I am to depart.
At the gates of Sheol I shall be held
For the rest of my days.
I thought: I shall never see Yahweh again
In the land of the living.
I shall never see again a single one
Of those who live on the earth.
My home has been pulled up and thrown away
Like a shepherd’s tent;
I twitter like a swallow
I moan like a dove,
My eyes have grown dim from looking up.
Lord, I am overwhelmed, come to my help.
How can I speak and what can I say to him?
He is the one to act.
I must eke out the rest of my years
In bitterness of soul.
The Lord is over them; they live,
And everything in them lives by his spirit.
You will cure me. Restore me to life.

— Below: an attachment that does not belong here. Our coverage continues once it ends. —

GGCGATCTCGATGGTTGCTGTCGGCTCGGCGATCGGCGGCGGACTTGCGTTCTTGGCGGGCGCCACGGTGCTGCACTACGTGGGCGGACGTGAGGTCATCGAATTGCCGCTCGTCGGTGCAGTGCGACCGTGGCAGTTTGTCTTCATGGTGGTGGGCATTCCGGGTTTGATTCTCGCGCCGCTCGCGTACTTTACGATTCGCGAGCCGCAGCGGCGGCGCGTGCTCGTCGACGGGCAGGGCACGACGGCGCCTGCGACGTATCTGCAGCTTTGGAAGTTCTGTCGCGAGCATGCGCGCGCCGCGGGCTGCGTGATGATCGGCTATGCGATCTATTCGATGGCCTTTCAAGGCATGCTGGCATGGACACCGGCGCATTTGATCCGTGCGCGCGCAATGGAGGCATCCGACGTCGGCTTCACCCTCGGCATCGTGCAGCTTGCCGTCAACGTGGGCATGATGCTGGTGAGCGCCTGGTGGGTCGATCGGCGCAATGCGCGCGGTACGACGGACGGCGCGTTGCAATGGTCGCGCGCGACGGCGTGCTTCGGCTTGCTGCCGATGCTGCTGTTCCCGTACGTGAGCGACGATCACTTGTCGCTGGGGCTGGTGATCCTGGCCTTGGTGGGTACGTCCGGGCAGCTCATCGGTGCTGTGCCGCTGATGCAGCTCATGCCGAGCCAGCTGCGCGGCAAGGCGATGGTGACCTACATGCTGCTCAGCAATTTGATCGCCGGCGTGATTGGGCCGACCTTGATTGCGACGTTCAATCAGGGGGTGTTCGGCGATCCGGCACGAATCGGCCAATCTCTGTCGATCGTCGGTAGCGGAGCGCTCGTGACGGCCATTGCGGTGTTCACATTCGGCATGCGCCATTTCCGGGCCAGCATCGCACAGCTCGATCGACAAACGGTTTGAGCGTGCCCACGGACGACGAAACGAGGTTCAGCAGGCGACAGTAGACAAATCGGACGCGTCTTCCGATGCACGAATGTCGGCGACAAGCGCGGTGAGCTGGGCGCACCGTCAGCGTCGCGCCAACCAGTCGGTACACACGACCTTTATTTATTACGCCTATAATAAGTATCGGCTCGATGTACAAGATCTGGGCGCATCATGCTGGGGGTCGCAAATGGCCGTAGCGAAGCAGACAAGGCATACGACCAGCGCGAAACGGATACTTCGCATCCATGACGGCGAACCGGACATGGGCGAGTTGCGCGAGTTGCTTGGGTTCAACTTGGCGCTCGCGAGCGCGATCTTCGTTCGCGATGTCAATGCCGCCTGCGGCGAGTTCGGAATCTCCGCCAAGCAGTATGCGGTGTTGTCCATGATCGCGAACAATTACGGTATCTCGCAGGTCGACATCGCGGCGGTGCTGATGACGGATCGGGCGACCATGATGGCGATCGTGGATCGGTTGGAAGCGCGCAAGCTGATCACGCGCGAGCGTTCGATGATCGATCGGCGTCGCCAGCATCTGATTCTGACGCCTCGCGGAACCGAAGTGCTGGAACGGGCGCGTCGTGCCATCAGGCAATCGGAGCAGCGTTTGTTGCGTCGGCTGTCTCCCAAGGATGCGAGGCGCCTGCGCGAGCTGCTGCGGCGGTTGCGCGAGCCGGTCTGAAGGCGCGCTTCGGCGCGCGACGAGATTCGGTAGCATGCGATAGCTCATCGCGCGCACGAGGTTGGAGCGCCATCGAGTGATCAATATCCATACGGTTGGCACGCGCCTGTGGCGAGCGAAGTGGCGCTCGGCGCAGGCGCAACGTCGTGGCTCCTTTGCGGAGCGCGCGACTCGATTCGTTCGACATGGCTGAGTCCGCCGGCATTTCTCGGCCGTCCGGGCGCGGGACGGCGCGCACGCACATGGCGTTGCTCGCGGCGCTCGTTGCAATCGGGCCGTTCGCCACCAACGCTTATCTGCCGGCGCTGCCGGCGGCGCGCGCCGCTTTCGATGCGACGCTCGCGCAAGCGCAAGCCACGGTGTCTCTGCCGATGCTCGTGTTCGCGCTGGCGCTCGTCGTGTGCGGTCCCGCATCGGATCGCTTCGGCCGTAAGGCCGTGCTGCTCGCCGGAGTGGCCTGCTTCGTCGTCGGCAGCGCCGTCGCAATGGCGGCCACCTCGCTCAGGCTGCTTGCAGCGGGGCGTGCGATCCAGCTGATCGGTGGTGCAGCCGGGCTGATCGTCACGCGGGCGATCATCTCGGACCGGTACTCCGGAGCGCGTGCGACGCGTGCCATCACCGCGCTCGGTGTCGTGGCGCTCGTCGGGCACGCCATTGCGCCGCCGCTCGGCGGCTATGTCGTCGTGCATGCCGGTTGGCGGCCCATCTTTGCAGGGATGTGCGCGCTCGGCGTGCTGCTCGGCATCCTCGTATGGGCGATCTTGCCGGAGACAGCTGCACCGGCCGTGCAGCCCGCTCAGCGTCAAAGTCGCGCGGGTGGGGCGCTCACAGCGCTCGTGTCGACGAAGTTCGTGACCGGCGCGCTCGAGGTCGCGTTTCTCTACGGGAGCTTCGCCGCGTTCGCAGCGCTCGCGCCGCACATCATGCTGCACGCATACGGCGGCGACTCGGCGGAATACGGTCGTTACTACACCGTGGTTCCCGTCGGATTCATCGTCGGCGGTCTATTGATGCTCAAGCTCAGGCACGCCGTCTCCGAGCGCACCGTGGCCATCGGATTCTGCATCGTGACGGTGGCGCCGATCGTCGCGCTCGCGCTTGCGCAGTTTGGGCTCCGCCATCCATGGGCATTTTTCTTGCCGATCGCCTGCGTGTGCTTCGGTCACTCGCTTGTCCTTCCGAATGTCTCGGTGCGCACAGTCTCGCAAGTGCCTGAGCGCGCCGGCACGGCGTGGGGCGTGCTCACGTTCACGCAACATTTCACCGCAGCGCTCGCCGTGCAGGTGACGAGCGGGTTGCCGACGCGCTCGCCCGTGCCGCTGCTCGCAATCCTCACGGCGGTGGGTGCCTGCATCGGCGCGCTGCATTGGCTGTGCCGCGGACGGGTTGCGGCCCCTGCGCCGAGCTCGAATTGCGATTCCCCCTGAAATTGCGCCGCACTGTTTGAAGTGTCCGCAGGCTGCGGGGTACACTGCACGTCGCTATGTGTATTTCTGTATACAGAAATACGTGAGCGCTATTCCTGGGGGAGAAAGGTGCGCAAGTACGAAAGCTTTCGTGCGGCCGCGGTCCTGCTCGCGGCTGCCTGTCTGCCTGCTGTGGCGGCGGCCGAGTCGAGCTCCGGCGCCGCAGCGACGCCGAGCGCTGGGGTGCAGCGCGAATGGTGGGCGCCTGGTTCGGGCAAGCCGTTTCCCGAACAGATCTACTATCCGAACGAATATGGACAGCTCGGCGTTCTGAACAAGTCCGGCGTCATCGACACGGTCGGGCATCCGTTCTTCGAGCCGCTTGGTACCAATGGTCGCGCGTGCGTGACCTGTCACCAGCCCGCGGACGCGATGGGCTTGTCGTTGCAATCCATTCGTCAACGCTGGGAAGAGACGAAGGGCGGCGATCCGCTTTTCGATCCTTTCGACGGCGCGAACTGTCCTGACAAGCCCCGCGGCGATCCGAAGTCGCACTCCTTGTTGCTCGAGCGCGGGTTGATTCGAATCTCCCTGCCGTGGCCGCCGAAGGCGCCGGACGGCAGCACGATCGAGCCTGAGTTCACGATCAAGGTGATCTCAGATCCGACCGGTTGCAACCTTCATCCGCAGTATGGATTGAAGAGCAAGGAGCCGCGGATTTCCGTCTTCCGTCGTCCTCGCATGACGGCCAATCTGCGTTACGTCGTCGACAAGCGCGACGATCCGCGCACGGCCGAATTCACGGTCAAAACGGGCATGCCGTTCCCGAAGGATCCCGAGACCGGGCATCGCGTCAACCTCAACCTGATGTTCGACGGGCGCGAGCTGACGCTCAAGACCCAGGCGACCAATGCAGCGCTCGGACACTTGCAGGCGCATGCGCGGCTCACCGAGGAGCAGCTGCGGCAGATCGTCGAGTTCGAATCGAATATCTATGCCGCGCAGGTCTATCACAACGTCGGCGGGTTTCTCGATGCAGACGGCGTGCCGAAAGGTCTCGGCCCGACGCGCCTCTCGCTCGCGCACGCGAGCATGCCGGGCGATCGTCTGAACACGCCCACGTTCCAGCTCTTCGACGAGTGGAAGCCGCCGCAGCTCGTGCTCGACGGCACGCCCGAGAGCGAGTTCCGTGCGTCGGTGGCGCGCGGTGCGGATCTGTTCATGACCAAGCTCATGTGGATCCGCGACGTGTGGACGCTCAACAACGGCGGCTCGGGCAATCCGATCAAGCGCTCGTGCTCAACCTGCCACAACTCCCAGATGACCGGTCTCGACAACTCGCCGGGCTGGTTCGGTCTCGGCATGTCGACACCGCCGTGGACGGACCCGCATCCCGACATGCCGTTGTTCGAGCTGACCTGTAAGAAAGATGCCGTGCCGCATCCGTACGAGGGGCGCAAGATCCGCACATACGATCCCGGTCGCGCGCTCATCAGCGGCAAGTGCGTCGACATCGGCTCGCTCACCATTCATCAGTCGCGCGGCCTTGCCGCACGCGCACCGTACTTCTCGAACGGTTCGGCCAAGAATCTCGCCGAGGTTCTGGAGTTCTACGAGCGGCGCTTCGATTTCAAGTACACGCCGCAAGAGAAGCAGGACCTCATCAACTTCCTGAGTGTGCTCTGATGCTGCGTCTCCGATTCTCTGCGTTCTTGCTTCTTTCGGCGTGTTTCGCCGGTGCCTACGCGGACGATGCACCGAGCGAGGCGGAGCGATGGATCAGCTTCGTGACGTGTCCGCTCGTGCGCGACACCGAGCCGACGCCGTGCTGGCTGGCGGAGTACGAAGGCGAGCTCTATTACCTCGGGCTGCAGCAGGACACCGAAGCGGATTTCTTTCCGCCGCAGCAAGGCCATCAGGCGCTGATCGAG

At once, my bitterness turns to well-being.
For you have preserved my soul
From the pit of nothingness,
you have thrust all my sins behind you.
For Sheol cannot praise you,
Nor Death celebrate you;
Those who go down to the pit
Can hope no longer in your constancy.
The living, the living are the ones who praise you,
As I do today.” (Isaiah 38: 10-12a; 14-19a)
Before I discuss this terrible episode, I must take you first to an important and delightful segment of our journey, one that I believe all must travel no matter what path one walks. It is a place where I think the Freedom Dance on the path of the Dogmatic Creed crosses with other spiritual paths. It is like a crossroad along a river. At this crossroad of human existence, so many today are yelling and screaming at each other across the riverbanks while making no progress, for those who yell do not listen when those on the other side yell back. I must tell you about my journey through and past the bickering philosophers. I must tell you about the Bridge of Reason.